Profiling risks, lack of transparency among RJC's objections to predictive policing software purchase
Update: Read more about Monday's City Council hearing in this Bellingham Herald article: "Bellingham police to get predictive policing despite concerns"
The Bellingham Racial Justice Coalition was joined by members of the community for a rally in front of Bellingham City Hall before Monday’s City Council Meeting. The group opposes the Bellingham Police Department’s proposed purchase of “Predictive Policing” profiling software, citing a lack of transparency and reasonable notice, and risk of further institutionalizing various forms of police profiling.
Bellingham City Council conducted a hearing on Monday on Bellingham Police Department’s application for a Bureau of Justice grant in the amount of $21,213 in order to purchase “Predictive Policing” software. The software creates “customized crime predictions for the places and times that crimes are most likely to occur, based on years of past questionable data from the local police department.”
The Racial Justice Coalition issued this statement:
The Racial Justice Coalition is a group of concerned community members and organizations seeking to end systemic racism that manifests itself by racist institutional practices and policies. One such institutionally racist practice is racial profiling which leads to the disproportionate stopping, frisking, detaining, arresting and incarceration of people of color nationwide and right here in Whatcom County. The RJC is concerned with the short notice that was given for the community to educate itself regarding the methods by which the Bair program determines which neighborhoods should be the target of extra police actions. Historically, and presently, data presented by law enforcement implies that people of color commit more crimes. The biased policies used by law enforcement, however, lead to more charges and arrests of people of color. If biased data is put into the program, the program will give police biased predictions and data. The RJC asks that the council vote that the city not pursue this grant until the city can obtain the metrics by which the program makes recommendations, and the community is given time to investigate the decision making process and resulting impacts on people of color.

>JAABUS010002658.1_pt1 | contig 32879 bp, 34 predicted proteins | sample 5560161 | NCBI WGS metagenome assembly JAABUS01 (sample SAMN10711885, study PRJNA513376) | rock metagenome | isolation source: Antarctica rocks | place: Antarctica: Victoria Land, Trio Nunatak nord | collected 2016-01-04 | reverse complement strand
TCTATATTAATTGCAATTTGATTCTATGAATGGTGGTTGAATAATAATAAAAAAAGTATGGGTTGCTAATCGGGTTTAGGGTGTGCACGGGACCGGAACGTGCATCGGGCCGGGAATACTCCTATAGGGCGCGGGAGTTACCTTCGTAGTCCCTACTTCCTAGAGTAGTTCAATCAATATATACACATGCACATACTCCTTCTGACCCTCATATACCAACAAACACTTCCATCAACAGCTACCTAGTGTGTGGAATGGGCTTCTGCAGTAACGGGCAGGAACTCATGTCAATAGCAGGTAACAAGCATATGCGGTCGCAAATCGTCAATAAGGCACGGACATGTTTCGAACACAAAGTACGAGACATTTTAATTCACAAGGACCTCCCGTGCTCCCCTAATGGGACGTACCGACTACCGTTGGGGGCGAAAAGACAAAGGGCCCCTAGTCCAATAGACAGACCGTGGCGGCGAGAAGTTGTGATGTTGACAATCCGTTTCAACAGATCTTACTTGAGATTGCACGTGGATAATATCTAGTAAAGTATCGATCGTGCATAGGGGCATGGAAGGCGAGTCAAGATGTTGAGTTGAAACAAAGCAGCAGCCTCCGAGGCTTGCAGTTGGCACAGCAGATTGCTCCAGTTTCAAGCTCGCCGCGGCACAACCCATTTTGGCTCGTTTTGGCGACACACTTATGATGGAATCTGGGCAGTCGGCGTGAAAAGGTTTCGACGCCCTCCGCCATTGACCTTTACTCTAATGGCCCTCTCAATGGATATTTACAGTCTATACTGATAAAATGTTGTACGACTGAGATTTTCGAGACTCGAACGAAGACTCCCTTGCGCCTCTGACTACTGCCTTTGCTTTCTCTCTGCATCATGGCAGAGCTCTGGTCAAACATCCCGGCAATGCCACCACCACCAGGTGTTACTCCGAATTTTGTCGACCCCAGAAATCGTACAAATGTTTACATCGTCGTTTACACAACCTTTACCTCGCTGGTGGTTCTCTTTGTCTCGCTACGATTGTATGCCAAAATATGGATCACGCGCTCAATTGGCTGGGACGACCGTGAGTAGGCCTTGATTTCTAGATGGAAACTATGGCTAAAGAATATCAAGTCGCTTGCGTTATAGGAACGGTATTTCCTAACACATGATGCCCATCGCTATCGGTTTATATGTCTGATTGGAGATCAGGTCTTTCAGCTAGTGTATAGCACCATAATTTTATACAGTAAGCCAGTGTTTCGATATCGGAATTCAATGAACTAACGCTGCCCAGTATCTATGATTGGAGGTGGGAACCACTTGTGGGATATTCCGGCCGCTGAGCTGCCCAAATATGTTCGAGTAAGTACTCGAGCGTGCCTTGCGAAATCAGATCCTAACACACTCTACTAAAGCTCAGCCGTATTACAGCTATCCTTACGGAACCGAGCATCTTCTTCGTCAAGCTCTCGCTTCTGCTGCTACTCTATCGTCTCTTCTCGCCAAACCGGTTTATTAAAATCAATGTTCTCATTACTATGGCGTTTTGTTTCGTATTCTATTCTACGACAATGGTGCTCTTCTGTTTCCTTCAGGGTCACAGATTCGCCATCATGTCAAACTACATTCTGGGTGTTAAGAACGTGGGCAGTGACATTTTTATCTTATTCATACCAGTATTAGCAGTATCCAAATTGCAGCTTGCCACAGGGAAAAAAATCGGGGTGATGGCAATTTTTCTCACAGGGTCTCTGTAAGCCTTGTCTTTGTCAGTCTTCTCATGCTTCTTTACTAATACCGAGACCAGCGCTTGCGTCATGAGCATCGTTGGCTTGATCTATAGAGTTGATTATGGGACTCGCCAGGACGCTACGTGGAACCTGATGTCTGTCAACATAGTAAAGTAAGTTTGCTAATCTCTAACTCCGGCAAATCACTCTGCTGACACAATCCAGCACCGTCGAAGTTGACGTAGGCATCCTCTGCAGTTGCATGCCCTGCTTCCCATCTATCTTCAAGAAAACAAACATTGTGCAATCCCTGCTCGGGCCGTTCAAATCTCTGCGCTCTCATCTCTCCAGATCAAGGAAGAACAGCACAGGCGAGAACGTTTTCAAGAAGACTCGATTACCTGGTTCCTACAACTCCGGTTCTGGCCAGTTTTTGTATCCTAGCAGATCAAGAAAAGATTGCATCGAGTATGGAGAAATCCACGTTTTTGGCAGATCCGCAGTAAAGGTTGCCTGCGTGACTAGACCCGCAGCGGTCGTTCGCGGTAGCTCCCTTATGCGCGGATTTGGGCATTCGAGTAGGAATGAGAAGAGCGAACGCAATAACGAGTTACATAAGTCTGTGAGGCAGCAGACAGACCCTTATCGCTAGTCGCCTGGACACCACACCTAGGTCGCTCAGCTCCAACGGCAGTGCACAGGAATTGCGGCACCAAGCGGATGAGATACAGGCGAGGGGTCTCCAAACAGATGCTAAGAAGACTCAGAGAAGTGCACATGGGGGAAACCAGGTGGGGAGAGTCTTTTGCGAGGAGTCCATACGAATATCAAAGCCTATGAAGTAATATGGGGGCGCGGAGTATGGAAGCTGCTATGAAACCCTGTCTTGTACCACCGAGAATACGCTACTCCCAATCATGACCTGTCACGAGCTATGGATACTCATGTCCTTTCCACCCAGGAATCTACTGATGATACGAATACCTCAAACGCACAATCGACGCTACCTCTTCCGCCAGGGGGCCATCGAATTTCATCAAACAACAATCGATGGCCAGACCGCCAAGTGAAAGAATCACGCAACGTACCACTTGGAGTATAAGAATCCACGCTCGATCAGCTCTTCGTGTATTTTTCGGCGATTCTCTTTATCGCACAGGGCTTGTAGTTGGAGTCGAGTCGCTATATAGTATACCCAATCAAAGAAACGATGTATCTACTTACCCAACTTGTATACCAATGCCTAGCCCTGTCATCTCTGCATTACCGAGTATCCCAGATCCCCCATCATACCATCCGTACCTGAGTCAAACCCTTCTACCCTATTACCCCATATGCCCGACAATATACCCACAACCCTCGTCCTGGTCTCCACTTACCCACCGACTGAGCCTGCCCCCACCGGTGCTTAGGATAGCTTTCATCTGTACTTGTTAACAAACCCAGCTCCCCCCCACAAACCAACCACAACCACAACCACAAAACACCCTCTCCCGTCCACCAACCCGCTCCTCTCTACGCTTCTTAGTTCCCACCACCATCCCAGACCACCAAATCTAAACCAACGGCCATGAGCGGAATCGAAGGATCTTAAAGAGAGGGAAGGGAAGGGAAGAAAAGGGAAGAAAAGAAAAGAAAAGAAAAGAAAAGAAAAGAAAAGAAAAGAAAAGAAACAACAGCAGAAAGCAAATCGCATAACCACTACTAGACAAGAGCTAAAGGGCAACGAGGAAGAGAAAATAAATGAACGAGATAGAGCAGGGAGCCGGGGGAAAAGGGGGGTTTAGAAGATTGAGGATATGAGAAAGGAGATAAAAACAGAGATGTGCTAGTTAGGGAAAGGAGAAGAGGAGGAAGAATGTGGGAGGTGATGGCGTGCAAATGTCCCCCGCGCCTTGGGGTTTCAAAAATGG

Predictive Policing/Profiling software could legitimize racial profiling, since it bases its predictions, hotspots, and risk ratings on past police data and years of targeting specific communities. Once legitimized, racial profiling will be that much harder to eliminate.
The group gathered in front of City Hall at 6:30 pm. The event provided an opportunity for community reflection about systemic racism.
Bellingham Racial Justice Coalition organized the rally, and included people from diverse races, ages, abilities, and religions.
People attending the event held signs that read “Predictive Policing=Profiling”, “Predictive Policing≠Community Policing, “Stop Racial Profiling,” "White Silence = Violence" and "Stand Against Racism."
“We are concerned about racial profiling and transparency,” said Kim Harris, on behalf of the Racial Justice Coalition. “The Racial Justice Coalition asks that the council direct Chief Cook not to go forward with the grant request until the Council and the impacted community has had time to learn how the software works.”
“We are not born racist,” said Edward Alexander. “We internalize racism and racial bias over the course of years of messages from the stories we tell each other, local news, movies, TV, and the way we use language. A system is nothing more than the individuals that make it up. If we are not part of changing the system, our silence is tacit support for it.”
“I am grateful that our community stands strong against racial profiling,” said Dr. Joseph Garcia. “I encourage Chief Cook to listen to the community.”
“Racial profiling already happens in Bellingham,” said community member Junga Subedar. “This software will only make it worse. Bad data in, bad data out.”